If you see a family member duck out early on Thanksgiving Day, or fail to show up at all, you can bet it’s raining and the rivers are either open or on the verge. After suffering through an extremely dry November, it looks like our weather pattern is about to change. The ridge of high pressure that’s been parked off our coast is finally breaking down, and it looks like a wet weather pattern is on the horizon. According to Kathleen Zontos of Eureka’s National Weather Service, rain could start to fall as early as Sunday night and will stick around at least through Wednesday evening. “Right now, it looks like the heaviest rainfall amounts will be on Tuesday and Wednesday,” said Zontos. “From the period beginning Monday night and ending Wednesday evening, the Smith basin could see an inch up to an inch and three-quarters. Here locally, we can expect to see anywhere from a half-inch up to an inch and possibly more. The models for Thursday and Friday aren’t in agreement as of yet, so we could go either way on those two days,” added Zontos. Whether this rain event will be enough to open any of the rivers is anybody’s guess. The good news is the storm door looks like it’s starting to crack open, albeit slowly.
For river level predictions, visit https://www.cnrfc.noaa.gov/index.php?type=ol&product=fcstPointsFcst. For the Smith to open, the gauging station at the Jed Smith State Park will need a minimum of 600 cfs. For the Eel to open up, a minimum of 350 cfs are needed at the gauging station at Scotia. The low flow closure hotline for North Coast rivers is 707-822-3164.
Commercial crab season on the North Coast delayed
In a memo released on Nov. 15, CDFW Director Charlton H. Bonham delayed the Northern California commercial Dungeness crab season due to poor crab meat quality test results. The delayed area in the north includes Mendocino, Humboldt and Del Norte counties (Fish and Game Districts 6, 7, 8 and 9).
The northern Dungeness crab fishery is delayed until 12:01 a.m. on Monday, Dec. 16, 2019 pending another round of testing tentatively scheduled on or around Dec. 1. If these results indicate good quality and there is no area under an additional domoic acid delay, the fishery will open Monday, Dec. 16, and be preceded by a 64-hour gear setting period that would begin 8:01 a.m. on Friday, Dec. 13, 2019.
Crab are evaluated to compare meat weight to total crab weight to determine whether they are ready for harvest under testing guidelines established by the Tri-State Dungeness Crab Committee in conjunction with tests done in Oregon and Washington. If results indicate poor crab quality, the CDFW director may delay the fishery under authority of Fish and Game Code, section 8276.2.
If the next round of quality testing continues to show low quality crab, Director Bonham has the authority to delay the season an additional 15 days, until Dec. 31. The season can be delayed no later than Jan. 15, which is what happened in the 2017-2018 and 2018-2019 seasons. The first round of quality tests showed Eureka at 21.9, Trinidad 20.2, and Crescent City at 21.4 percent meat recovery. Pots were pulled on Nov. 3.
Nov. 29 and 30 free fish days in Oregon
ODFW is waiving all fishing licensing requirements on the Friday and Saturday after Thanksgiving to encourage people to experience fishing with friends and family during the long holiday weekend. All fishing, crabbing and clamming in Oregon will be free for both Oregon residents and non-residents. No licenses, tags or endorsements are needed on those days, but all other fishing regulations apply. Visit https://myodfw.com/articles/2019-free-fishing-days-and-events for more info.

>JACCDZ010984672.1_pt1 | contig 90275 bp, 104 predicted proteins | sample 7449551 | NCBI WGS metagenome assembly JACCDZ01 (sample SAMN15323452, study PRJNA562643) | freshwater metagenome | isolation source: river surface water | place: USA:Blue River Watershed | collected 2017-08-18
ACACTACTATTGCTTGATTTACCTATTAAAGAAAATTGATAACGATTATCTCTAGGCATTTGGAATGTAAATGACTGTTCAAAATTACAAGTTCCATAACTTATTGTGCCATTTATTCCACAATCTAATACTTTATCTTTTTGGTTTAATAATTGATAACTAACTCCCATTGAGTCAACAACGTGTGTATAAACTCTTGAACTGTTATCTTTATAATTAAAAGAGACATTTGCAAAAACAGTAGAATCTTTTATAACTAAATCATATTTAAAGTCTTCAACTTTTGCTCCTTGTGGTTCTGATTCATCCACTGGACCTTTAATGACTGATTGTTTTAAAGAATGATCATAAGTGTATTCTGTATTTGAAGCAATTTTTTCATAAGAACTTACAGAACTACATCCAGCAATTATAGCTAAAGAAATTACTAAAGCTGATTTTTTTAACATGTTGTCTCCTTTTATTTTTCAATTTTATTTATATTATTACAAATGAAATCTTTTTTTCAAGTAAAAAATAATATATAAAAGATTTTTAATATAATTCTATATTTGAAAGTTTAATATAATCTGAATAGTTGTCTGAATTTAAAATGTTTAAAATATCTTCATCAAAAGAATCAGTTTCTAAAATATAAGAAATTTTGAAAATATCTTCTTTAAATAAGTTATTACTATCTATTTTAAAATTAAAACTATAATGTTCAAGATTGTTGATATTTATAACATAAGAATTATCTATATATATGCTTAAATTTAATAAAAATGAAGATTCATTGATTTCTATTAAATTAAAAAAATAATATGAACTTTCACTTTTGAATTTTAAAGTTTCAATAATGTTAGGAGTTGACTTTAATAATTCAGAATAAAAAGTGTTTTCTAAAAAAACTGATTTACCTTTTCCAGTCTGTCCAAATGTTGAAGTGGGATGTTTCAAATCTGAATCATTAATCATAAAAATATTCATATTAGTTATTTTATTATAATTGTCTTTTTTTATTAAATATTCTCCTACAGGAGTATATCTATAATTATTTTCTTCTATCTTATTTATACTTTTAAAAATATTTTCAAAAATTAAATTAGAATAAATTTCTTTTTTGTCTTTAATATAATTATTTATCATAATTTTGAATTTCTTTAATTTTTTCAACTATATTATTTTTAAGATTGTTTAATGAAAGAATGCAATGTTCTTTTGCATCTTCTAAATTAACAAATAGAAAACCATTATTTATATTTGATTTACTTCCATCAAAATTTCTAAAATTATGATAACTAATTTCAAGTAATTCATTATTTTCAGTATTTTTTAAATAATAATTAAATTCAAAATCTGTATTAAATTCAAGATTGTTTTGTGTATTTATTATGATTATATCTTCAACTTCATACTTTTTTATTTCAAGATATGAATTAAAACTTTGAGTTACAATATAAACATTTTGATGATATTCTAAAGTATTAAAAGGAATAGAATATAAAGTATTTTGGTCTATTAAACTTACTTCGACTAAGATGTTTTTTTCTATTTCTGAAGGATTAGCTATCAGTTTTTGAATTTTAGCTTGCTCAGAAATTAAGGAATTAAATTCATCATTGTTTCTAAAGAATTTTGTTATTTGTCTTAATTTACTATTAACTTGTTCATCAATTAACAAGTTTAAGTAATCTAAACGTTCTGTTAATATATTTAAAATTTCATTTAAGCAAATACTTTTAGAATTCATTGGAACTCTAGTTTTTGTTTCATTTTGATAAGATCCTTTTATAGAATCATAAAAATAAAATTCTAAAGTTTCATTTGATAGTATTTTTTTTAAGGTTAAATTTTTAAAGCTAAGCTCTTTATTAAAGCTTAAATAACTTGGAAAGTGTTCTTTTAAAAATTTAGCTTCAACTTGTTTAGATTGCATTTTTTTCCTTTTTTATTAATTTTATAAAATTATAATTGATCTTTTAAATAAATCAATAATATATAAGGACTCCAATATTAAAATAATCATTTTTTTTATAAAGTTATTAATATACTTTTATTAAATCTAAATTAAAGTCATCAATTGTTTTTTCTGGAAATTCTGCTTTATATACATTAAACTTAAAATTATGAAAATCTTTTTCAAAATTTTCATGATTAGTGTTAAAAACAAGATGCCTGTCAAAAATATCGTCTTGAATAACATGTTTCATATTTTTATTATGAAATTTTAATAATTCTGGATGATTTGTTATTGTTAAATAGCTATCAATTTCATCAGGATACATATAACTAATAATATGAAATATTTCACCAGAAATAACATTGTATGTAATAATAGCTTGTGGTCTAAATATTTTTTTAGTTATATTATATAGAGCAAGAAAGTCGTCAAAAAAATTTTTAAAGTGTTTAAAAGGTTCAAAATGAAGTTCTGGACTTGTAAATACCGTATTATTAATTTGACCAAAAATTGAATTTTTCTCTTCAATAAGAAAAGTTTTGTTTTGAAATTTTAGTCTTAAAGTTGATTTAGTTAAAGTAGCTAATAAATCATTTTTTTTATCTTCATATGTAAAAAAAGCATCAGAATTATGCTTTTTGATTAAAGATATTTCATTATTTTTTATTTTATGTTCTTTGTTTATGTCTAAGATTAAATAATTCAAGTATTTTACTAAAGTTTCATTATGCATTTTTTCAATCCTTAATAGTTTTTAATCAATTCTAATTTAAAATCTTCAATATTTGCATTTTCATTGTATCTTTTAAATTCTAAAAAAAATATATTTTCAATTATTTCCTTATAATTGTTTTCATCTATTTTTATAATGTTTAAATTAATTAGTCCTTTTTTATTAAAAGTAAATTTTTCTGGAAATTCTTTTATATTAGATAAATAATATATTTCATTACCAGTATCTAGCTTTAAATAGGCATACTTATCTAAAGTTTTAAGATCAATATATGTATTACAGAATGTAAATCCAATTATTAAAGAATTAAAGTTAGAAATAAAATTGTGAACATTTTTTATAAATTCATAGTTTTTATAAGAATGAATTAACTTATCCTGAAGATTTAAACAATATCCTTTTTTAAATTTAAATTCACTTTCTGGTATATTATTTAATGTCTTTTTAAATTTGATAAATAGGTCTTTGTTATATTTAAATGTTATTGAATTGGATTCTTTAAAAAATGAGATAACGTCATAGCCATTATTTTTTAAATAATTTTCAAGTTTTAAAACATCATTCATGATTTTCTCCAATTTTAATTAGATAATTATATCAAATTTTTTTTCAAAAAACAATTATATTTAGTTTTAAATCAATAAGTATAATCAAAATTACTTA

CDPH Lifts Warnings about Certain Shellfish from Humboldt County
In a press release issued on Tuesday, the California Department of Public Health (CDPH) has lifted the shellfish safety notification related to sport-harvested mussels, whole scallops, and clams (other than razor clams) in Humboldt County. The safety notification was issued due to dangerous levels of naturally occurring domoic acid, also referred to as Amnesic Shellfish Poisoning (ASP), that can cause illness or death. Recent testing shows concentrations of domoic acid are now at safe or undetectable levels for bivalve shellfish other than razor clams.
The warnings against eating sport-harvested bivalve shellfish (including mussels, clams, and whole scallops) from Mendocino County and sport-harvested razor clams in Del Norte and Humboldt counties remain in effect, due to continued elevated levels of domoic acid. For more information, visit https://www.cdph.ca.gov/Programs/OPA/Pages/SN19-014.aspx
The Smith remains closed to fishing above Rowdy Creek, but there is enough water for fish to move into the river according to Britt Carson of Crescent City’s Englund Marine. “The little bit of rain we had earlier in the week didn’t do much as far as opening the river, but fish are still moving in,” said Carson. “Some of the deeper holes on the lower river have quite a few salmon in them already. Once we get a good rise, those fish should be able to move into the spawning tributaries and hopefully we’ll see a bunch of fresh fish move in form the ocean.”
“Salmon fishing has slowed in the Chetco estuary, and most of the fish have moved into the upper tidewater, which remains closed to fishing,” said Andy Martin of Wild Rivers Fishing. “Heavy rain is expected next week, and ODFW could open the river above river mile 2.2 the first week of December. Seinings for the hatchery program revealed hundreds of kings have stacked up at Social Security Bar. A few salmon are being caught near the mouth of the Elk River, but fishing is slow. Expect a crowd on the Elk and Sixes after next week’s expected big rain.”
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